How the Foley scandal unfolded
The ex- congressman's e-mails to teenage boys have sparked FBI and House probes, hurting GOP leaders.
One week after Rep. Mark Foley (R) of Florida resigned over sexually explicit electronic messages to teenage boys, the firestorm rages. The scandal has unleashed furious finger-pointing among Capitol Hill Republicans, the resignation of a top House aide, and Democratic charges of a coverup – all as the Nov. 7 congressional elections draw near.Skip to next paragraph
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Thursday, the bipartisan House Ethics Committee met behind closed doors to discuss Mr. Foley's actions and the House GOP leadership's handling of early warnings that Foley was behaving inappropriately toward former pages, high school students who work on the Hill as messengers. The committee, which launched an investigation, approved four dozen subpoenas for witnesses and documents.
Both the FBI and Florida law enforcement have started preliminary inquiries, in advance of a possible full criminal investigation into whether Foley violated any laws. House officials have been ordered to "preserve all records" relevant to the matter. Here are the facts so far:
Why did Foley resign?
The six-term member representing Florida's 16th district abruptly quit last Friday after ABC News presented to him the texts of lewd instant-message conversations he had carried on with male former pages in 2003. After resigning, Foley checked into an alcohol-rehab facility in Florida, citing alcoholism and "other behavioral issues." Through his lawyer, he also announced that he was gay and had been abused by a clergyman as a young teen, though he had "never attempted to have sexual contact with a minor."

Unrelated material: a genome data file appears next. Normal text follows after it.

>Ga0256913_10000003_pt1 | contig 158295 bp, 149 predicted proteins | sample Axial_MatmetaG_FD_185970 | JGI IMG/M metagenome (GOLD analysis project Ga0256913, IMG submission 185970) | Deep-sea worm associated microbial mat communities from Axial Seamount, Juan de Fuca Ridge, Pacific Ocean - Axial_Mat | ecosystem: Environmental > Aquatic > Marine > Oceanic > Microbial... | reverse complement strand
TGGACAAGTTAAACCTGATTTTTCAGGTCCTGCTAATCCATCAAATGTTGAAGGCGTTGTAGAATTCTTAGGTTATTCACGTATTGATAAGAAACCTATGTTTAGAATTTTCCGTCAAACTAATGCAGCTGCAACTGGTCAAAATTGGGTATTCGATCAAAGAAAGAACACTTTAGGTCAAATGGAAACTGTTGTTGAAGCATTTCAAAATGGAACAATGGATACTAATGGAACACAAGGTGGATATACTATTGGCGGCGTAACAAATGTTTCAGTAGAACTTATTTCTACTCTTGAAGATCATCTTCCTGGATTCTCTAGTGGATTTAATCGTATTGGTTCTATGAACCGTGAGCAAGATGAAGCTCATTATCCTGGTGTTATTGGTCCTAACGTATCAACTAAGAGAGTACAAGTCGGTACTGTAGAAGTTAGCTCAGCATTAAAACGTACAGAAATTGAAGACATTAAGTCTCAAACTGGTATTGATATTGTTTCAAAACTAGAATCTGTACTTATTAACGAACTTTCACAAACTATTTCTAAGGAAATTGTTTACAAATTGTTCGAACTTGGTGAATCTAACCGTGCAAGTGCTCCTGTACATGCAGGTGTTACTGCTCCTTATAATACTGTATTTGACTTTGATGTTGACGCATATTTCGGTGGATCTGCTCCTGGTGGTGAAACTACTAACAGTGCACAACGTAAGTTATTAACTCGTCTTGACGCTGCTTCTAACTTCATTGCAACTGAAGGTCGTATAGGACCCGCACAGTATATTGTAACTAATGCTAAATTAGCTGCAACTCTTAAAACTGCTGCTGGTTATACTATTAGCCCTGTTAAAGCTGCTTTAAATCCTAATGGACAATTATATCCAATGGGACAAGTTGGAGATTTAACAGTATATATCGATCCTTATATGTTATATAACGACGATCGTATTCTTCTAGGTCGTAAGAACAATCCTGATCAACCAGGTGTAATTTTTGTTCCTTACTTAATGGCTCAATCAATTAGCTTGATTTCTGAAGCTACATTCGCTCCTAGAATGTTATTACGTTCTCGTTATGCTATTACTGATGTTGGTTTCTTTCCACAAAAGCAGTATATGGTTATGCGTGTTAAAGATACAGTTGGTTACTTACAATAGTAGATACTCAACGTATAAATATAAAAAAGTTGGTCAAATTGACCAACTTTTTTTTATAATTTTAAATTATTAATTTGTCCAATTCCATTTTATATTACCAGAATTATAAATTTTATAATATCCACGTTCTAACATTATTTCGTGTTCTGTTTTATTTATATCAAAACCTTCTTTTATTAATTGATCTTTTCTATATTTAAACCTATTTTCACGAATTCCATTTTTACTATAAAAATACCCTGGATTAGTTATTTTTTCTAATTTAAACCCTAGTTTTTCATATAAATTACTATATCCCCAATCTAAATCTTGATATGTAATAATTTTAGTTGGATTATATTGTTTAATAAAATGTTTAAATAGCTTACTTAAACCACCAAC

Foley has not disavowed any of the e-mail and instant-message exchanges that have come to light, and has offered no excuses, his lawyer said. At least one exchange suggests an effort to meet in person with a former page, though it is not known how old the ex-page would have been at the time.
Why are Speaker Dennis Hastert of Illinois and other House GOP leaders in political trouble?
Critics, both Republican and Democrat, say the leaders had received enough evidence earlier this year that Foley was behaving inappropriately to warrant further investigation. The incident that critics say should have triggered concern centered on an e-mail exchange last fall that Foley had had with a former page sponsored by Rep. Rodney Alexander (R) of Louisiana. The e-mails, which the boy's family had brought to the attention of Mr. Alexander's staff, were not overtly sexual, but rather "over-friendly," according to Alexander's office. Still, the content – including a request from Foley that the boy send a picture of himself and asking him what he wanted for his birthday – had made the boy uncomfortable.
Alexander's staff then contacted the office of Speaker Hastert about the e-mails, but did not reveal their exact content, citing the family's request to keep the matter quiet. Hastert's office referred the matter to Rep. John Shimkus (R) of Illinois, chair of the House Page Board, which oversees the page program. The other two members of the board, including a Democrat, were not informed. Mr. Shimkus and the clerk of the House, who runs the page program, told Foley to stop contact with the boy.
In spring 2006, Alexander mentioned the Foley situation to the No. 2 House Republican, John Boehner of Ohio, who suggested he contact Rep. Tom Reynolds (R) of New York, who heads the House's GOP campaign committee. Reps. Boehner and Reynolds say they discussed the matter with Hastert, but the speaker says he does not recall such a conversation. Hastert maintains that he knew nothing of any inappropriate behavior toward former pages by Foley until last week.
Why did Reynolds's chief of staff, Kirk Fordham, just resign?
Mr. Fordham, who had been Foley's chief of staff for 10 years, until 2004, quit Wednesday over a dispute with Hastert's chief of staff, Scott Palmer. Fordham says he had brought concerns about Foley's behavior to Mr. Palmer before 2004. Palmer denies the allegation. Fordham told reporters he resigned so he would not become a political liability to Reynolds, who is in a tough reelection battle. Fordham has pledged to cooperate with the FBI investigation.